Release Date: June 10, 2014
Label: Third Man
So Jack White’s an asshole. So what — as long as the music’s good? The man matches a torrid history of well-documented dickhead behavior with a string of meticulously reckless blues-rock albums and towering live performances. One intra-band feud after another (first that guy from that band he pounded in a Detroit bar 10 years ago; lately second-gen sound-alikes the Black Keys), bandmates hired and ditched (including an erstwhile wife), disdain for the entire canon of music made after 1970-something… We forgive every trespass in the face of a face-shredding solo.
And White’s delivered. More so than any modern musician, White balances the insane chops of a world-class virtuoso with unassailable good taste. He picks the right players, the right projects, the right gear, the right look. At 38 years old, he’s a rock star on the borderline, suspended between yesterday’s classic-rock gods and an iTunes generation that had hasn’t anointed a single viable modern candidate; old enough to have earned his status, young enough to worry about keeping it. In these meager times for those who kneel at the altar of rock’n’roll, White is a shit-talking, tall-walking savior.
Which is why it’s natural to examine Lazaretto, White’s second solo album, the way an anthropologist examines a stone tablet: This fancy-hatted Nosferatu might offer wisdom from another world. But in Lazaretto, the keen Whiteologist hears unsettling signs. Our savior might be a little lost.
Leave aside the fact that White recorded the album over 18 months — an eternity for a guy typically attuned to raw, wham-bam sessions. Also leave aside the fact that White plundered lyrics from teenage journals he discovered in his attic. Both suggest some degree of indulgence, lassitude, a casting about for inspiration about which we can only speculate. Instead, consider the song “Alone in My Home.” Jaunty, piano-driven, sung from the perspective of a single guy holed up in his own expectations, it could be the sequel to “My Doorbell,” a standout from the White Stripes’ 2005 album Get Behind Me Satan. The lineage is clear. Except “Alone” replaces the sweet faith and boyish optimism of “Doorbell” with a willful, cranky solitude. “All alone in my home, nobody can touch me,” White sings. Is that how he likes things now?
As if that weren’t sour enough, the following song is called “Entitlement.” It’s a topical quagmire for a honky-tonk ballad; White’s bold simply for going there. But how to parse these lyrics? “I can’t bring myself to take without penance / Or atonement or sweat from my brow / Though the world may be spoiled / And getting worse every day / Don’t they feel like they cheated somehow?” Maybe White’s just mulling over the sorry state of these uncertain times. Maybe he’s being ironic. But it’s hard not to hear resentment, self-righteousness and a martyr complex in his words and the pedal steel that commiserates alongside them.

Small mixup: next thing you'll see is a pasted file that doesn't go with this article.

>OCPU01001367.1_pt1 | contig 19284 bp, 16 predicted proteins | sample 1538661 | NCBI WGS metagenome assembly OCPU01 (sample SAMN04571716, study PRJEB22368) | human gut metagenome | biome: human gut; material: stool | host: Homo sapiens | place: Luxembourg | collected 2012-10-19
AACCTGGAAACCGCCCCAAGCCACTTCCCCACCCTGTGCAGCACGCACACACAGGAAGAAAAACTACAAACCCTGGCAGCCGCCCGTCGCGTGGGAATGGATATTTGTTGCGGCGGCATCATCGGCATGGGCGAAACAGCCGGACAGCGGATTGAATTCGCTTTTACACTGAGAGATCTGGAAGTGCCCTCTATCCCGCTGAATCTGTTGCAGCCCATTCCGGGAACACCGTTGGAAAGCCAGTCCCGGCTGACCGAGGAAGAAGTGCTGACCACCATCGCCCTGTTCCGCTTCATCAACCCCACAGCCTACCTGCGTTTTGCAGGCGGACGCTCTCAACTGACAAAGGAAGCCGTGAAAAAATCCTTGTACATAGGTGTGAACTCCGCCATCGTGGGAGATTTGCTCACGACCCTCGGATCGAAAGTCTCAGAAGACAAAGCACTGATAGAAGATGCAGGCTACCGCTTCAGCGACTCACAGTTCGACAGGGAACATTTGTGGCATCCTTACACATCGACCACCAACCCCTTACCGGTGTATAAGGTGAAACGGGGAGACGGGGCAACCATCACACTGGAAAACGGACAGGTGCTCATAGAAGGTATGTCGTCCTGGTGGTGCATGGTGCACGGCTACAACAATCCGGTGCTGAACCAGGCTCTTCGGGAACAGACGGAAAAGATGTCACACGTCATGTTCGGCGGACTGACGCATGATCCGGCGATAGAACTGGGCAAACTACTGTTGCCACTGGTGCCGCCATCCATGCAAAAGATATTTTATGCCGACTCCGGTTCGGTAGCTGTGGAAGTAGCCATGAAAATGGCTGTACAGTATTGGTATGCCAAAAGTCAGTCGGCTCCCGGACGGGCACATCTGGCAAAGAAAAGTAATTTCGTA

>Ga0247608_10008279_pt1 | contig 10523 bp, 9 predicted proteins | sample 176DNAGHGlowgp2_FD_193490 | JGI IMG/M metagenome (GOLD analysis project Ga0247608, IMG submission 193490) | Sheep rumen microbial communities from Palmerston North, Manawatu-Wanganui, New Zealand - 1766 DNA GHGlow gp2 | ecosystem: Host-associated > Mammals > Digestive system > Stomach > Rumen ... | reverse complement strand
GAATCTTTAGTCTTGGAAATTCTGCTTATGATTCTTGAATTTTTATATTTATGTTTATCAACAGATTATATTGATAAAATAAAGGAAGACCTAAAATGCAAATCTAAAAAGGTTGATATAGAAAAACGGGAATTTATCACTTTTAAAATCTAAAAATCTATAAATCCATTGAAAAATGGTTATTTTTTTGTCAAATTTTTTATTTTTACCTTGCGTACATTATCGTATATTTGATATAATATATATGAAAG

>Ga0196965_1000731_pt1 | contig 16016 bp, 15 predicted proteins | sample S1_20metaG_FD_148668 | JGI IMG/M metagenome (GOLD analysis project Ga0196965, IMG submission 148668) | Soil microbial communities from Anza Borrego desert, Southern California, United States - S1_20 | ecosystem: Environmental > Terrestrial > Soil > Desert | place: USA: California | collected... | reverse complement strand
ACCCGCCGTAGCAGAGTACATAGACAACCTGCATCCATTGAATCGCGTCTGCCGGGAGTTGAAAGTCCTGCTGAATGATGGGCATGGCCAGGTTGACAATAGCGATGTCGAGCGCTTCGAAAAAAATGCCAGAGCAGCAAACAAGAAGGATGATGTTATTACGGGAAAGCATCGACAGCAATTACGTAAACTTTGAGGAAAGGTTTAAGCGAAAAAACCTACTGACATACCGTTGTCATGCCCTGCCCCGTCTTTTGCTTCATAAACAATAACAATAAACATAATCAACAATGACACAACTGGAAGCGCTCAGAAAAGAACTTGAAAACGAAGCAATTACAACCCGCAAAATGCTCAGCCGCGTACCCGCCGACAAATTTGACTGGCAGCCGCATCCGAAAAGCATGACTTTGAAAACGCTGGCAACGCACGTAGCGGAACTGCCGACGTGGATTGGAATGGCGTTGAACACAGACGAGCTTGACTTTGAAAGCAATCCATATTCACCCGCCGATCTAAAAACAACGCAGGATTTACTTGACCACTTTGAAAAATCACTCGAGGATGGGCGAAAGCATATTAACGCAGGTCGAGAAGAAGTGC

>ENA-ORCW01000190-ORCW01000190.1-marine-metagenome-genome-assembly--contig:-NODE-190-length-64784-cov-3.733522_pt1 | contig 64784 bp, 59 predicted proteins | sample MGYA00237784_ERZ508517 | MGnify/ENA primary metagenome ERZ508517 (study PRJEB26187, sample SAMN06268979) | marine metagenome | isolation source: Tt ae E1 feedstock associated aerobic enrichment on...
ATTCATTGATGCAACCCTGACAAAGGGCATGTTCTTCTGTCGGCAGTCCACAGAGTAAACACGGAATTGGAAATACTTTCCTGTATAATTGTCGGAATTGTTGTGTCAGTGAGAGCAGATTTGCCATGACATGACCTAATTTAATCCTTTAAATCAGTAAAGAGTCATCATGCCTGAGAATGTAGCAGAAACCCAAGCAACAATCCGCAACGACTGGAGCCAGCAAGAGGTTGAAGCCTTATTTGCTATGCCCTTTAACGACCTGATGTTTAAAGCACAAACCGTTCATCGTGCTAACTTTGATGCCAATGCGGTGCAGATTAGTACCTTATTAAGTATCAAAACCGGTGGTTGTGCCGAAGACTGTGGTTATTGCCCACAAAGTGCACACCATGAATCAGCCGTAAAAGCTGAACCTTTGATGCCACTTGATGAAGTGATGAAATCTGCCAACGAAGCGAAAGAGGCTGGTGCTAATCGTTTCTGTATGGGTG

That pedal steel weeps and wails over several songs on Lazaretto; it’s abetted by harp and fiddle, plus a slew of backing singers male and female. In countrified instrumentation and meandering mood, the historical touchstone here is Bob Dylan’s Desire, a divisive mid-career album that featured some uncharacteristic turns — and a few missteps. Production on both albums often feels kinda off — too big and heavy to hang together, dragging songs into confusion. And like Dylan, White enlisted his sizable touring ensembles — the all-male Buzzards, the all-female Peacocks—as his studio team. (BTW the White Stripes were known to cover Dylan’s “One More Cup of Coffee”; maybe White’s “Just One Drink” is a rejoinder here.) The analogy is inexact, of course, but not inappropriate. Like Dylan, even when White struggles he does so remarkably.
Lazaretto scores a few triumphs. Opener “Three Women” bubbles with dopey bravado and neo-Motown swing. White nearly raps the title track before crashing in with a ballistic guitar solo and then reintroduces the crackling, almost-electronic production flashes from Blunderbuss… that give way to a limp fiddle interlude. All-instrumental “High Ball Stepper” is the sort of sonic wrecking ball that will bring down concert houses when played on stage. And first single “Black Bat Licorice” is preeminent, switched-on White, weird and hyper-literate and rightly belligerent.
Nobody begrudges White for stretching out. At this point in a rock’n’roll career, we expect some groping for gravitas, the enlisting of children’s choirs and symphony orchestras. White wisely forgoes such flabby contrivance (though “I Think I Found the Culprit” ends with a questionable gospel-esque flourish). But Lazaretto‘s experimentation sounds ambivalent, its songs fractured and distracted.
With each solo album, White steps further from the classic rock star stance and closer to today’s model: the rap star. In a Kanyean mode, much of Lazaretto reads like an indictment of popular culture, a defense of the sensitive artist against ignorance and incivility. White just about spits his vocals on a few songs: “Black Bat Licorice” boasts the lyrical miracle of rhyming “avuncular” with “make it up to her.” It’s no coincidence that Hype Williams directed the video for “Freedom at 21” two years back.
For all White’s reel-to-reel analog purism, his audience is listening to this album with crappy earbuds or Bluetooth speakers. His every rant and subsequent apology alters the way we hear his music. He doesn’t give a shit about anyone else’s opinion, but he cares deeply about making good records. There’s a minor reckoning coming to bear on our hero, and judging by Lazaretto he’s nervously sniffing the winds of change.